We don’t catch up with QuEDS again until next week, when I’ll find out if I’m any closer to my transfer. Until then, I keep on trying, keep on accepting help when I need it (which is very difficult to do most of the time), keep on trying to improve. I’m at a bit of a low point at the moment and am needing lots of support but I have to try and remember we’re doing this for the right reasons and that it’s not going to happen overnight, as I have been struggling at different levels of wellness with this for the past 20+ years, and accept that recovery isn’t linear. I’m bound to have ups and downs.
Something keeping me down is the fact that I have gone so so very long without seeing my friends. They are very dear to me and I try to see them as much as I can when I’m at home. I missed so much over the holidays and now there is a lot going on that I am missing too, including an engagement (!) and also the fact that my best friend recently got a puppy and I’m seriously worried that I won’t meet him while he’s STILL a puppy. Stay little forever please, Link!
A couple of things that keep me smiling are my godson, Little Dom, who came to visit at New Years- up to Brisbane from Sydney for a week. I had no leave at this point and his Mum and Dad bought him in 3 times! He’s one now and an absolute cutie, and every time we FaceTime it seems he’s learnt something new.
Also something that I’ve found great inspiration from is the poet and artist Morgan Harper Nichols. I discovered her work on pinterest last year (maybe?) and have since signed up for her daily emails, her app and bought her book. She is one amazing, amazing woman. I have my current favourite quote printed out A4 and pinned up next to my meal plan. I also had a smaller version printed to use as a bookmark. You can find her, if you’re interested, here- MHN
I can’t not mention my everyday coffee that gets me through. I’ve been severely restricted by how many shots I can have a day, which sucks, as even just the smell of a strong cup of coffee warms my heart. But usually every day someone (a nurse, my case manager, my dietitian- someone) will take me for a walk to the coffee cart, and that’s pretty much the highlight of my day. Sometimes we sit outside the hospital while I have it, other times I bring it back to the ward to have while I watch something on my phone (at the moment I’m doing a The Office rewatch which gets me out of my head). But yes, coffee is a big part of my life right now! Also, reading. I bought a kindle a couple of months ago which is amazing (but behind the nurses station at the moment as I had some of my things stolen by a roommate and I’m being extra cautious, but also my case manager provides me with “old school” books which sometimes I binge over a weekend, or like at the moment, I get absorbed in a chapter or two just before bed.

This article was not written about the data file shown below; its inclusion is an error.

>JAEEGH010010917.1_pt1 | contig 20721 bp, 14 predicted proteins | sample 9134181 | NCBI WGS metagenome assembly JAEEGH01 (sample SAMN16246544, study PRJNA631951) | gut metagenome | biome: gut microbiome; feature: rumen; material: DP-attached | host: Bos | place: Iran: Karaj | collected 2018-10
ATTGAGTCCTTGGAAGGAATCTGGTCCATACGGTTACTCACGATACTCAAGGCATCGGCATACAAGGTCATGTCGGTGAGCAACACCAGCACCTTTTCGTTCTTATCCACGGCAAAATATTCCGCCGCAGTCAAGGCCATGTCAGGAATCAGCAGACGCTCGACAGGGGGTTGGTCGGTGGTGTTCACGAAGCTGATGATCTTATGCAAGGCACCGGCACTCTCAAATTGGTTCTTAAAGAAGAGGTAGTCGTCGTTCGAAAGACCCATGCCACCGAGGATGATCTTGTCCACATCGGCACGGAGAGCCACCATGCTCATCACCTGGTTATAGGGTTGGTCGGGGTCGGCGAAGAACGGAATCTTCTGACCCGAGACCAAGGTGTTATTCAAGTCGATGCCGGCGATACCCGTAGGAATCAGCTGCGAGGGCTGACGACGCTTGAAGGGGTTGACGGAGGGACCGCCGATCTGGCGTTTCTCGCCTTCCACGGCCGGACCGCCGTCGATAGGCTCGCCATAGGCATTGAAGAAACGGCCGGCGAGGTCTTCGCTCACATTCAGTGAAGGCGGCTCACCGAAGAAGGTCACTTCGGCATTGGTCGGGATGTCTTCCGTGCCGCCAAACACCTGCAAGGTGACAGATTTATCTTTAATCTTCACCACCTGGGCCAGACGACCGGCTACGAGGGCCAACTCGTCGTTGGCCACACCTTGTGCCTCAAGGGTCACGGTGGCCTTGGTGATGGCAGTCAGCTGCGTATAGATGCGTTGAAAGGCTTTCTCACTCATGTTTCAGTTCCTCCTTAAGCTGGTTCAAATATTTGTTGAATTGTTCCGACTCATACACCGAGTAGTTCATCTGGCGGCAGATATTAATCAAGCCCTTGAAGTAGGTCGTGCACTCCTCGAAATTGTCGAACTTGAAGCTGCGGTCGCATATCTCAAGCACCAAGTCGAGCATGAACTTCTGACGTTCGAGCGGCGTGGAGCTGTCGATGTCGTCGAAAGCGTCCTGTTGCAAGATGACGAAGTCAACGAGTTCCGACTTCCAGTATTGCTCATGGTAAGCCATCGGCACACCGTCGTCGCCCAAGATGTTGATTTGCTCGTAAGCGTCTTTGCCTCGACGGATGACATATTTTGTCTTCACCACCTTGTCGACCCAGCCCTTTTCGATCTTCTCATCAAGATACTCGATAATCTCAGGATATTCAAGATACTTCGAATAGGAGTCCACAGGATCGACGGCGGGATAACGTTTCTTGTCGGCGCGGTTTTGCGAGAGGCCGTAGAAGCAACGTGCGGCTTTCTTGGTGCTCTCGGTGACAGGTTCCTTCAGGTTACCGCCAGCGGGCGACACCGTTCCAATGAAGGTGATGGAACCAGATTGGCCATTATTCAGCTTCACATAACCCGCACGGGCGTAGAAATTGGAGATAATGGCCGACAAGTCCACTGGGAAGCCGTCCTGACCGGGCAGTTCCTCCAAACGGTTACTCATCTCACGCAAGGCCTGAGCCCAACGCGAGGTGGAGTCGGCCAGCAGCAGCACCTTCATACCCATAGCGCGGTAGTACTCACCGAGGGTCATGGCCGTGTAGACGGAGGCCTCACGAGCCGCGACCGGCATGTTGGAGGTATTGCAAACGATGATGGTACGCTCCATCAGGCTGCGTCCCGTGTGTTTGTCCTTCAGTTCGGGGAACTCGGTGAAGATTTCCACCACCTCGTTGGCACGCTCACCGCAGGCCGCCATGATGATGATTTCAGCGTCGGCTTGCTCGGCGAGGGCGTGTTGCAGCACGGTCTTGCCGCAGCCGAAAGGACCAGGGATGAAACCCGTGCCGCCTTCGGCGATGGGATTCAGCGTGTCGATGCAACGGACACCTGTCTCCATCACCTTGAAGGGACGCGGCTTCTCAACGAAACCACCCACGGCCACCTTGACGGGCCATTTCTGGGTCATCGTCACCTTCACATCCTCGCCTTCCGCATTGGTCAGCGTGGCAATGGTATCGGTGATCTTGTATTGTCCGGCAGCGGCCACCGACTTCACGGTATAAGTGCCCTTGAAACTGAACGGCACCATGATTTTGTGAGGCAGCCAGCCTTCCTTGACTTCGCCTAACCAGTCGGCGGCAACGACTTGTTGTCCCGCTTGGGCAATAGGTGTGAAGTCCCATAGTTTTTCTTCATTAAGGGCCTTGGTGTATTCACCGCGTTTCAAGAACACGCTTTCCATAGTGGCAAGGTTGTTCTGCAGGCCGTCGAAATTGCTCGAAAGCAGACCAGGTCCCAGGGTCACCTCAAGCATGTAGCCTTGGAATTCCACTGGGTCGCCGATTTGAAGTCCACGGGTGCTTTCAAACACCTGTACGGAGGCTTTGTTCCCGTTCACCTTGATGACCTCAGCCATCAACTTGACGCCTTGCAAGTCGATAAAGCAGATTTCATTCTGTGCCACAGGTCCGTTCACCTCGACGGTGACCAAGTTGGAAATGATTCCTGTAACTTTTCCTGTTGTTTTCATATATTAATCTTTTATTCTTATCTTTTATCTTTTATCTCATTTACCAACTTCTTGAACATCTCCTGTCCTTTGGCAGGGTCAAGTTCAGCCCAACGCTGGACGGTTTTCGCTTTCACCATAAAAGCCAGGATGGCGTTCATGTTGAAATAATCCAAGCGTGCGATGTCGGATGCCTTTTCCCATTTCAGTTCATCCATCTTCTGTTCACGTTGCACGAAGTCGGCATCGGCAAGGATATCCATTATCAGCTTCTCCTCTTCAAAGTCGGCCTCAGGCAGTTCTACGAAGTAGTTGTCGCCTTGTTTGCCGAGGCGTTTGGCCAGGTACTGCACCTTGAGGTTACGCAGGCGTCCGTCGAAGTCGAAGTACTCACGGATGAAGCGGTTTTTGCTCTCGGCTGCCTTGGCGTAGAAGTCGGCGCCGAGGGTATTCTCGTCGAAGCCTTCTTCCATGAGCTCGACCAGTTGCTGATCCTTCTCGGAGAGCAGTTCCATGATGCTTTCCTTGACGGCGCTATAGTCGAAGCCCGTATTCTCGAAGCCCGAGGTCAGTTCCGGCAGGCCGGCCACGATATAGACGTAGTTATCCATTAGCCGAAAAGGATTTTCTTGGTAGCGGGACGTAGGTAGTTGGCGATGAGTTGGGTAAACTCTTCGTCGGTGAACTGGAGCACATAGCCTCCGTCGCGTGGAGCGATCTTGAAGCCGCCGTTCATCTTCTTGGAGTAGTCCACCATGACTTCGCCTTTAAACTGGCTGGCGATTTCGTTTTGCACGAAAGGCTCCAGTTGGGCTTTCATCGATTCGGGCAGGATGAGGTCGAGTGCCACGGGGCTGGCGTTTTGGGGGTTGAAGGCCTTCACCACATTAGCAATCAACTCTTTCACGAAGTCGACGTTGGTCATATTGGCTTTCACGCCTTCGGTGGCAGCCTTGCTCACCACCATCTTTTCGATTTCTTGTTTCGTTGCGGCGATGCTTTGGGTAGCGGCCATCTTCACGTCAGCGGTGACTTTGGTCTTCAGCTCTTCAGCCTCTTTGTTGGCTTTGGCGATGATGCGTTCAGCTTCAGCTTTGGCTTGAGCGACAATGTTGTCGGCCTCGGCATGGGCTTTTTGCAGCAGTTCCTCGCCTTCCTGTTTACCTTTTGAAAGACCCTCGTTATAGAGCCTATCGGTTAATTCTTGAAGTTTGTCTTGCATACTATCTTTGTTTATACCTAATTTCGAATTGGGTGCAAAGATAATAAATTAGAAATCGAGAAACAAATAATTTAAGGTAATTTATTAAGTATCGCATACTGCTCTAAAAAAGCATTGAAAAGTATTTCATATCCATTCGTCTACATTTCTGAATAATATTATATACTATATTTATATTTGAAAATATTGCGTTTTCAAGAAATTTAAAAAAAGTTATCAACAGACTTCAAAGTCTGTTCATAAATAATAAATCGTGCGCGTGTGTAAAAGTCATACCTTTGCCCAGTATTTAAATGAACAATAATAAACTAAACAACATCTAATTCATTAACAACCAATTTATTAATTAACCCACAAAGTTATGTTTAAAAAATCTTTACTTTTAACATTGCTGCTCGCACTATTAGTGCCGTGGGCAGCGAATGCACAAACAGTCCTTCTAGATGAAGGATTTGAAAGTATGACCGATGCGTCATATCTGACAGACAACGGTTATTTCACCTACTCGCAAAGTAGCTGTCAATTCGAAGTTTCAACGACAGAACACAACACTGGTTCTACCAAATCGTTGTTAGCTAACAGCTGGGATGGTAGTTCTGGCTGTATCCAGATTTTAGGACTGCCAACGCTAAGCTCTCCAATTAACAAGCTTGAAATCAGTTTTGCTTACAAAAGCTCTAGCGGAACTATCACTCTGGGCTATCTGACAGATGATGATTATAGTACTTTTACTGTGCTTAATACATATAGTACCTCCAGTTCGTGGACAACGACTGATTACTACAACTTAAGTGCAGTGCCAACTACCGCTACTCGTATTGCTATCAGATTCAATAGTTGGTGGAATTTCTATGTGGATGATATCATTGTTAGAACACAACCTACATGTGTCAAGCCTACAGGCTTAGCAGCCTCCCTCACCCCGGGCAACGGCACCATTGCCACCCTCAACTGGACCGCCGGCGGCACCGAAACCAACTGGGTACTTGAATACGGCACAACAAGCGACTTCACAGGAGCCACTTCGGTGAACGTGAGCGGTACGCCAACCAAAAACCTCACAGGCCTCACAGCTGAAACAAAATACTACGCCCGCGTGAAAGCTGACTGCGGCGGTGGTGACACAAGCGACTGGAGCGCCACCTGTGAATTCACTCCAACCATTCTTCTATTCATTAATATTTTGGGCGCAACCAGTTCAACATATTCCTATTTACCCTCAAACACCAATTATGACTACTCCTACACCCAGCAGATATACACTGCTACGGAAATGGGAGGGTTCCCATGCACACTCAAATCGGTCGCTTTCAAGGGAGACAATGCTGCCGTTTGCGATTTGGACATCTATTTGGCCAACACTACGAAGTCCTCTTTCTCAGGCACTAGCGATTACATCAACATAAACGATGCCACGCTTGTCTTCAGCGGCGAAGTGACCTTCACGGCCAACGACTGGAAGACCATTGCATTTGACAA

Well that’s all from me right now. Congratulations if you’ve read this far! I hope this finds you and yours all well and smiling. I miss you- you know who you are. I look forward to seeing you when I come out the other side of all this x
2 thoughts on “I didn’t come this far, to only come this far.”
I am sooo with you you amazing woman 😘🐶👍💕